Fray Urresti died in 1812 and was succeeded by Fray Joaquin Pascual Nuez in 1812 to 1814, Fray Vincente Pascual Oliva was stationed in the mission from 1814 to 1815. Fray Pedro Muñoz left California in 1817, his place was taken by Fray Marcos Antonio de Vitoria from 1818 to 1820. Fray Ramon Ulibarri arrived in January and Fray Francisco Gonzalez de Ibarra in October 1820. On December 21, 1812, an earthquake hit the area which did enough damage to necessitate the introduction of 20 new beams to support the church wall. Before 1818 a new chapel was completed. During the period of 1810 to 1820 the population gained slightly, reaching its highest figure, 1080, in 1819, after which its decline began.[12]

1820s[edit]

After Fray Ulibarri died in 1821, Fray Francisco Gonzalez de Ibarra was stationed alone in the mission.[12] mission San Fernando was the 17th mission to be found after all 21

Beginning of the Mexican era[edit]

After the Mexican Empire gained independence from Spain on September 27, 1821, the Province of Alta California became the Mexican Territory of Alta California. The missions continued under the rule of Mexico.

Fray Ibarra began to complain that the soldiers of his guard were causing problems by selling liquor and lending horses to the natives and in 1825, he declared that "the presidio was a curse rather than a help to the mission, that the soldiers should go to work and raise grain, and not live on the toil of the Indians, whom they robbed and deceived with talk of liberty while in reality they treated them as slaves." This led to a sharp reply from Captain Guerra, who advised the Padre to modify his tone. The amount of supplies furnished by the mission to the presidio from 1822 to April 1827 amounted to $21,203.[12]

1830s[edit]

Fray Ibarra continued his labors alone until the middle of 1835 when he retired to Mexico. His successor was Fray Pedro Cabot from San Antonio who was stationed here until his death in October 1836.[13] After Fray Cabot's death, there is no mention of a missionary at San Fernando until August 1838 when Fray Blas Ordaz remained there during the rest of the decade. Down to 1834, the neophyte population decreased by less than 100 and the mission remained productive.[12]

Secularization[edit]

In October 1834, Comisionado Antonio del Valle took charge of the mission estates by inventory from Fray Ibarra. From then, the mission was to be a parish of the second class with a $1000 salary.[12]

Later history[edit]

In 1842, six years before the California Gold Rush, a brother of the mission mayordomo (foreman) made the first Alta California gold discovery in the foothills near the mission. In memory of that discovery, the place was given the name Placerita Canyon, but only small quantities of gold were found.[5][14]

In 1845, Governor Pío Pico declared the Mission buildings for sale and, in 1846, made Mission San Fernando Rey de España de velicata his headquarters as Rancho Ex-Mission San Fernando. The Mission was utilized in a number of ways during the late 19th century: north of the mission was the site of Lopez Station for the Butterfield Stage Lines; it served as a warehouse for the Porter Land and Water Company; and in 1896, the quadrangle was used as a hogfarm.[15] In 1861 the Mission buildings and 75 acres of land were returned to the church, after Charles Fletcher Lummis acted for preservation. The buildings were disintegrating, as beams, tiles and nails were taken from the church by settlers.[16] San Fernando's church became a working church again in 1923 when the Oblate priests arrived. Many attempts were made to restore the old Mission from the early 20th century, but it was not until the Hearst Foundation gave a large gift of money in the 1940s, that the Mission was finally restored. The museum became the repository for heirlooms of the Mexican church evacuated during the Cristero revolt, and also holds part of the Doheny library.[17] The church was listed on the National Register of Historic Places in 1971, but was extensively damaged by the 1971 San Fernando earthquake, and was completely rebuilt. Repairs were completed in 1974. It continues to be very well cared for and is still used as a chapel-of-ease. The Convento Building was separately listed on the Register in 1988. In 2003 comedian Bob Hope was interred in the Bob Hope Memorial Gardens; followed by his widow Dolores Hope in 2011.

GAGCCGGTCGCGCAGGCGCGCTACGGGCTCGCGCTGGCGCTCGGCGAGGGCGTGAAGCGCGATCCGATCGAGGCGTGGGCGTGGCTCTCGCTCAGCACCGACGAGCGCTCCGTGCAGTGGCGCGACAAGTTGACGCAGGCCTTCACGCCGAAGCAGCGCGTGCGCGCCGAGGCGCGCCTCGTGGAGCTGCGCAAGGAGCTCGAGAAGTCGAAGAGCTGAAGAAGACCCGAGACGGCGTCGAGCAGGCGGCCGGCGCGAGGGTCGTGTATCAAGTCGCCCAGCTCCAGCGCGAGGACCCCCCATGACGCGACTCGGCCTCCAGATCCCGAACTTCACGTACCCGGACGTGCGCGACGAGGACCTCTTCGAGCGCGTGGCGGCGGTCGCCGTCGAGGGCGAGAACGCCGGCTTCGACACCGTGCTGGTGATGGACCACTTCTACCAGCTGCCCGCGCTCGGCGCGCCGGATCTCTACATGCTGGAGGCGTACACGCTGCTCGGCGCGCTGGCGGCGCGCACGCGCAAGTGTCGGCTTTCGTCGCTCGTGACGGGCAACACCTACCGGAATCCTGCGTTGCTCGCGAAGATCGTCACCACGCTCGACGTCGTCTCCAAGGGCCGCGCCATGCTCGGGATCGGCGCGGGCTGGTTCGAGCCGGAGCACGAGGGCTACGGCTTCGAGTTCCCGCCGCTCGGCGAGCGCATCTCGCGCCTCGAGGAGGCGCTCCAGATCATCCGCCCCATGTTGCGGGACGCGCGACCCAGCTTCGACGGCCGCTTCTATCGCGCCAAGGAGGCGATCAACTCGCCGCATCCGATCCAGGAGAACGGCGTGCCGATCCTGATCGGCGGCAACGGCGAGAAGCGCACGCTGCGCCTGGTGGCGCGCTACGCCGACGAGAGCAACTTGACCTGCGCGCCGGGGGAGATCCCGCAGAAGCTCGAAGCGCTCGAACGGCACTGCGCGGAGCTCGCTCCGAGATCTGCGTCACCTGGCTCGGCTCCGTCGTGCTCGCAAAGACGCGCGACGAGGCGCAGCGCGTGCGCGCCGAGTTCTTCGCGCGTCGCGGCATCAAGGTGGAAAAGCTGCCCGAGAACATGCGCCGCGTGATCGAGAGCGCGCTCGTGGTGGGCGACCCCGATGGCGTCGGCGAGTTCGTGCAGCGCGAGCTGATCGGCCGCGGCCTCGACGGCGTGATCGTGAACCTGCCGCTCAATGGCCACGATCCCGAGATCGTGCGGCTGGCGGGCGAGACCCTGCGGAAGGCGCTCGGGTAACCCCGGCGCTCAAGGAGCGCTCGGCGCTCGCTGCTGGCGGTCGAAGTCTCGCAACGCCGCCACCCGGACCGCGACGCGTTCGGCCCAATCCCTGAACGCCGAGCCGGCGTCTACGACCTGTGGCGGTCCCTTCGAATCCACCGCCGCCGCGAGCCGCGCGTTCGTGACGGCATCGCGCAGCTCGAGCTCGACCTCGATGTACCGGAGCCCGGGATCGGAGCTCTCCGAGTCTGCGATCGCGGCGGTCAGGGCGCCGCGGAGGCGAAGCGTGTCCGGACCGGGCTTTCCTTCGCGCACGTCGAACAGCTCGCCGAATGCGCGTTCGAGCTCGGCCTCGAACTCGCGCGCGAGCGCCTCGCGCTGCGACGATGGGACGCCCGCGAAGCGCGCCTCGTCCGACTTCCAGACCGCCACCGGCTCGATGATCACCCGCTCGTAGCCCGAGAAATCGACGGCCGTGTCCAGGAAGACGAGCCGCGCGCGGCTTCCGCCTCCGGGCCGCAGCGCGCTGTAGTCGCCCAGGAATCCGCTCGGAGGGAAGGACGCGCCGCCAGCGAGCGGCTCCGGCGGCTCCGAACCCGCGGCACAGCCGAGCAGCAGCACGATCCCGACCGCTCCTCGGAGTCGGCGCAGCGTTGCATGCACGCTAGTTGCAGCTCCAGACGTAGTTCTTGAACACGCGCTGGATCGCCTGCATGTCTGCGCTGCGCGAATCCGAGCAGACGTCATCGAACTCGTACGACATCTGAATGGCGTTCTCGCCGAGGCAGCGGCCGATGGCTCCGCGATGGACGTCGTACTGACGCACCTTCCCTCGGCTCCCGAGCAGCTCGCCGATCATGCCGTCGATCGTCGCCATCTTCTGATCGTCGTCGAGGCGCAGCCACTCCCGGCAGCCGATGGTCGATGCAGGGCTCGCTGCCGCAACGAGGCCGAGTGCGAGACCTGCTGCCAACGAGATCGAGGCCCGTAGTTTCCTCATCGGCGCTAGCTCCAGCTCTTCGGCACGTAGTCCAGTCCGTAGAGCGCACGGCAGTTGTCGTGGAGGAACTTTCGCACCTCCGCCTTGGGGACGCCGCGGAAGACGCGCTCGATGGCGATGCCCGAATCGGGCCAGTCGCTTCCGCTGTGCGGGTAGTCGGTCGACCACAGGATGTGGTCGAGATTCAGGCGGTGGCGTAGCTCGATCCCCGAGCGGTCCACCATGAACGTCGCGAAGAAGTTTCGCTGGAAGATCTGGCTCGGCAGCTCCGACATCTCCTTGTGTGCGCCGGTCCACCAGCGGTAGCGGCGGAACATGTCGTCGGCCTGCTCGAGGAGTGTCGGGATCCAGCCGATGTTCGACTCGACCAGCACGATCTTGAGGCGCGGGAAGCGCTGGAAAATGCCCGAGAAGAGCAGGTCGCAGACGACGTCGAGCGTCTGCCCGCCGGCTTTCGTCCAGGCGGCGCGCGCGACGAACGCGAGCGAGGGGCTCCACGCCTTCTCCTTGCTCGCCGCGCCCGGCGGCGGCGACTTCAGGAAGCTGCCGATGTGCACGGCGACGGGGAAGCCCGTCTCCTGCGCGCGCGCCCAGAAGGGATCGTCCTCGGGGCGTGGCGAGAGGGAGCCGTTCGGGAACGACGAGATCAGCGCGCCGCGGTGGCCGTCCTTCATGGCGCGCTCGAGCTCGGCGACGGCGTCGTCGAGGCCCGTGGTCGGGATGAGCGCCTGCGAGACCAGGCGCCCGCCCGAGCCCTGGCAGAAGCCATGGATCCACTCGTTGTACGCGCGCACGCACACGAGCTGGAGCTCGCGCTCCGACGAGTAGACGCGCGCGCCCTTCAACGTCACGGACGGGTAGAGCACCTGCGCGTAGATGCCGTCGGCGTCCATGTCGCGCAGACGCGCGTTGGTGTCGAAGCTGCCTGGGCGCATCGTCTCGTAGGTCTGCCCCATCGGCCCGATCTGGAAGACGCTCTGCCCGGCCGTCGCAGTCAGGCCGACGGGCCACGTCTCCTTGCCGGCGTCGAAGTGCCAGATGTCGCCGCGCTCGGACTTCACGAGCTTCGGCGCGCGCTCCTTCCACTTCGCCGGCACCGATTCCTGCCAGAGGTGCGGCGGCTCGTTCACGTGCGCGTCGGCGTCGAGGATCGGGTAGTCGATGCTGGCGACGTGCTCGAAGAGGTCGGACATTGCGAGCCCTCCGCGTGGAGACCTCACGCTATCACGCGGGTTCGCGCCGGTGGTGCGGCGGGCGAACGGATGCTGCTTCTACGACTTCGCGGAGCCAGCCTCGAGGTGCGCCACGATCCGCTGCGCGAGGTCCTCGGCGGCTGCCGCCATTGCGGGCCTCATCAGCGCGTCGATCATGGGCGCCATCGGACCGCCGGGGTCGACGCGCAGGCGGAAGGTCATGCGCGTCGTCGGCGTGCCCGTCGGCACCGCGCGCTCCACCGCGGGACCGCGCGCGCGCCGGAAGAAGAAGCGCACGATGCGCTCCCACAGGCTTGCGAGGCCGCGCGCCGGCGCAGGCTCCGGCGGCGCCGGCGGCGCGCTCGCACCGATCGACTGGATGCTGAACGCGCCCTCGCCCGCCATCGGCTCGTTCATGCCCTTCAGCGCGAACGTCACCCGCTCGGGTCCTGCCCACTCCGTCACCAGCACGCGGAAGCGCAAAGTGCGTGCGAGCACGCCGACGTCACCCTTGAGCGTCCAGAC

Life in the mission[edit]

Mission industries[edit]

The goals of the missions were, first, to spread the message of Christianity and, second, to establish a Spanish colony. Because of the difficulty of delivering supplies by sea, the missions had to become self-sufficient in relatively short order. Toward that end, neophytes were taught European-style farming, animal husbandry, mechanical arts and domestic crafts. mission San Fernando was the 17th mission to be found out of the 21